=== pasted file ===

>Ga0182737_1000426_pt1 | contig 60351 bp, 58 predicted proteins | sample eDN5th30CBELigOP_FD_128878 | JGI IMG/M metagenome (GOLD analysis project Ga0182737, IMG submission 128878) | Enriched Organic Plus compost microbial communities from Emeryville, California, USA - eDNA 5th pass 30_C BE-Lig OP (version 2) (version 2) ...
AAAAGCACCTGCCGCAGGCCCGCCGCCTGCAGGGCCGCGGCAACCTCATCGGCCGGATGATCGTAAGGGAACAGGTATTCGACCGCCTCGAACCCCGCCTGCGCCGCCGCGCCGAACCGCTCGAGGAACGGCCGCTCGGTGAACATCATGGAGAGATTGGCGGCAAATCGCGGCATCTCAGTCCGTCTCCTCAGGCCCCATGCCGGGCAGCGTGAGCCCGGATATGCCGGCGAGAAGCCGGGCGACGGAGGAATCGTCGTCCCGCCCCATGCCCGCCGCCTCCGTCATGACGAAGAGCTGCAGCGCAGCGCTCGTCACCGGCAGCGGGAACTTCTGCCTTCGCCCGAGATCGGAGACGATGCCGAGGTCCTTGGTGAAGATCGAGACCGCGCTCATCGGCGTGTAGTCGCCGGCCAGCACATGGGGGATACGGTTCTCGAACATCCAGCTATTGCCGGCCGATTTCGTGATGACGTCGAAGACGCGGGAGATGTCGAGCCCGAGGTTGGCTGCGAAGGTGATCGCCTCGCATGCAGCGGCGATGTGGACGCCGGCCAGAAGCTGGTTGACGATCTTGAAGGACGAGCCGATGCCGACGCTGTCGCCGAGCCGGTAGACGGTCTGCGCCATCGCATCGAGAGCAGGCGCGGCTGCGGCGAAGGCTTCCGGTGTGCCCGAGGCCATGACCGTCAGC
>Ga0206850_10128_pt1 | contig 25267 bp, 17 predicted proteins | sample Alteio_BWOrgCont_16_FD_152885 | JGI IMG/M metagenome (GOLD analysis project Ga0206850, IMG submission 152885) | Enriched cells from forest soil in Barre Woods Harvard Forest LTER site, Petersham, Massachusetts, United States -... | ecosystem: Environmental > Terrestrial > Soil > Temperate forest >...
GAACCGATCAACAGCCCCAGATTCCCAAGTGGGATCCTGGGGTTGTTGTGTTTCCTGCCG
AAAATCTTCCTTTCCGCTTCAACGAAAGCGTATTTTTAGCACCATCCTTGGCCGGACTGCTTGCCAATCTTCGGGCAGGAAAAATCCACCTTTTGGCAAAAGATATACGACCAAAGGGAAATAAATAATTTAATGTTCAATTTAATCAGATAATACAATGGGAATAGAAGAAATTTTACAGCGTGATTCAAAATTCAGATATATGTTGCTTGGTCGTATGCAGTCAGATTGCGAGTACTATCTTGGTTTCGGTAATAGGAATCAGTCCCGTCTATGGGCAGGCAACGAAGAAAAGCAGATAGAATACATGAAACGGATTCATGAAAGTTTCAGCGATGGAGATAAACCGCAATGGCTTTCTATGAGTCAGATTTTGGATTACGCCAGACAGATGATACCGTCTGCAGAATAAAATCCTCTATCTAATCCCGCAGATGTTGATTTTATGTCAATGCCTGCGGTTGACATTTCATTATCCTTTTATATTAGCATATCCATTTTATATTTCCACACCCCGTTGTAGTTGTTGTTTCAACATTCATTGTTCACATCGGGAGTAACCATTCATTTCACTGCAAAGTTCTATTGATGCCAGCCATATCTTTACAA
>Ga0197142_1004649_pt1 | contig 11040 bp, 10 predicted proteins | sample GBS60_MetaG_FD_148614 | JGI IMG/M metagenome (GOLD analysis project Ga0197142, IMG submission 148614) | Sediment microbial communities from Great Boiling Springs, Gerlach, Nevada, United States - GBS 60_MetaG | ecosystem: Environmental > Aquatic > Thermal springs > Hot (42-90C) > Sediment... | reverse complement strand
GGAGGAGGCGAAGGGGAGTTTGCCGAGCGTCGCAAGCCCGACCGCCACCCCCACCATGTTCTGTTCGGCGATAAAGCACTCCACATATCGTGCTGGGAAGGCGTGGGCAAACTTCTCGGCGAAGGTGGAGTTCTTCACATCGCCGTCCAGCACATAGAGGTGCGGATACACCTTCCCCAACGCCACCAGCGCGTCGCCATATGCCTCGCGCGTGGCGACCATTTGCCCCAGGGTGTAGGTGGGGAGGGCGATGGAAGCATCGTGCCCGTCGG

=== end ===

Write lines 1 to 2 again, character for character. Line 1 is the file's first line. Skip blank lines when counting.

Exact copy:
>Ga0182737_1000426_pt1 | contig 60351 bp, 58 predicted proteins | sample eDN5th30CBELigOP_FD_128878 | JGI IMG/M metagenome (GOLD analysis project Ga0182737, IMG submission 128878) | Enriched Organic Plus compost microbial communities from Emeryville, California, USA - eDNA 5th pass 30_C BE-Lig OP (version 2) (version 2) ...
AAAAGCACCTGCCGCAGGCCCGCCGCCTGCAGGGCCGCGGCAACCTCATCGGCCGGATGATCGTAAGGGAACAGGTATTCGACCGCCTCGAACCCCGCCTGCGCCGCCGCGCCGAACCGCTCGAGGAACGGCCGCTCGGTGAACATCATGGAGAGATTGGCGGCAAATCGCGGCATCTCAGTCCGTCTCCTCAGGCCCCATGCCGGGCAGCGTGAGCCCGGATATGCCGGCGAGAAGCCGGGCGACGGAGGAATCGTCGTCCCGCCCCATGCCCGCCGCCTCCGTCATGACGAAGAGCTGCAGCGCAGCGCTCGTCACCGGCAGCGGGAACTTCTGCCTTCGCCCGAGATCGGAGACGATGCCGAGGTCCTTGGTGAAGATCGAGACCGCGCTCATCGGCGTGTAGTCGCCGGCCAGCACATGGGGGATACGGTTCTCGAACATCCAGCTATTGCCGGCCGATTTCGTGATGACGTCGAAGACGCGGGAGATGTCGAGCCCGAGGTTGGCTGCGAAGGTGATCGCCTCGCATGCAGCGGCGATGTGGACGCCGGCCAGAAGCTGGTTGACGATCTTGAAGGACGAGCCGATGCCGACGCTGTCGCCGAGCCGGTAGACGGTCTGCGCCATCGCATCGAGAGCAGGCGCGGCTGCGGCGAAGGCTTCCGGTGTGCCCGAGGCCATGACCGTCAGC